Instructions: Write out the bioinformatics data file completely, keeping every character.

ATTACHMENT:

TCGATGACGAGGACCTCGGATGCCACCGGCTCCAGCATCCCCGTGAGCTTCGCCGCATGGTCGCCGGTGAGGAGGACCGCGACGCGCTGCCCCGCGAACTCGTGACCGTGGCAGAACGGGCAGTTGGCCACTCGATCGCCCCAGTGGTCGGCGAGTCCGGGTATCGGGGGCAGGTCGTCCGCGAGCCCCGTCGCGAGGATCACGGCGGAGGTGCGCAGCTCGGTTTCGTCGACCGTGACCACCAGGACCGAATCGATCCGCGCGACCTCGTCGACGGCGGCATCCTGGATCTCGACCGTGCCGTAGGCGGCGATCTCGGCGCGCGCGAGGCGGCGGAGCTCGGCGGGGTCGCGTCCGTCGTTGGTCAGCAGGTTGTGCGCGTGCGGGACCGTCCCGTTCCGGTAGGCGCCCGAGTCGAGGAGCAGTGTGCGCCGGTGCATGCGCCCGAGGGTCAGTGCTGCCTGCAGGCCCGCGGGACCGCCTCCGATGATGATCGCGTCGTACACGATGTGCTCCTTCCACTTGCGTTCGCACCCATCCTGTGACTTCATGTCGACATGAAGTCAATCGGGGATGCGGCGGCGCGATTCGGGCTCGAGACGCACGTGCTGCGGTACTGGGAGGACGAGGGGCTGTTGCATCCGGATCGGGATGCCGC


TCGATGACGAGGACCTCGGATGCCACCGGCTCCAGCATCCCCGTGAGCTTCGCCGCATGGTCGCCGGTGAGGAGGACCGCGACGCGCTGCCCCGCGAACTCGTGACCGTGGCAGAACGGGCAGTTGGCCACTCGATCGCCCCAGTGGTCGGCGAGTCCGGGTATCGGGGGCAGGTCGTCCGCGAGCCCCGTCGCGAGGATCACGGCGGAGGTGCGCAGCTCGGTTTCGTCGACCGTGACCACCAGGACCGAATCGATCCGCGCGACCTCGTCGACGGCGGCATCCTGGATCTCGACCGTGCCGTAGGCGGCGATCTCGGCGCGCGCGAGGCGGCGGAGCTCGGCGGGGTCGCGTCCGTCGTTGGTCAGCAGGTTGTGCGCGTGCGGGACCGTCCCGTTCCGGTAGGCGCCCGAGTCGAGGAGCAGTGTGCGCCGGTGCATGCGCCCGAGGGTCAGTGCTGCCTGCAGGCCCGCGGGACCGCCTCCGATGATGATCGCGTCGTACACGATGTGCTCCTTCCACTTGCGTTCGCACCCATCCTGTGACTTCATGTCGACATGAAGTCAATCGGGGATGCGGCGGCGCGATTCGGGCTCGAGACGCACGTGCTGCGGTACTGGGAGGACGAGGGGCTGTTGCATCCGGATCGGGATGCCGC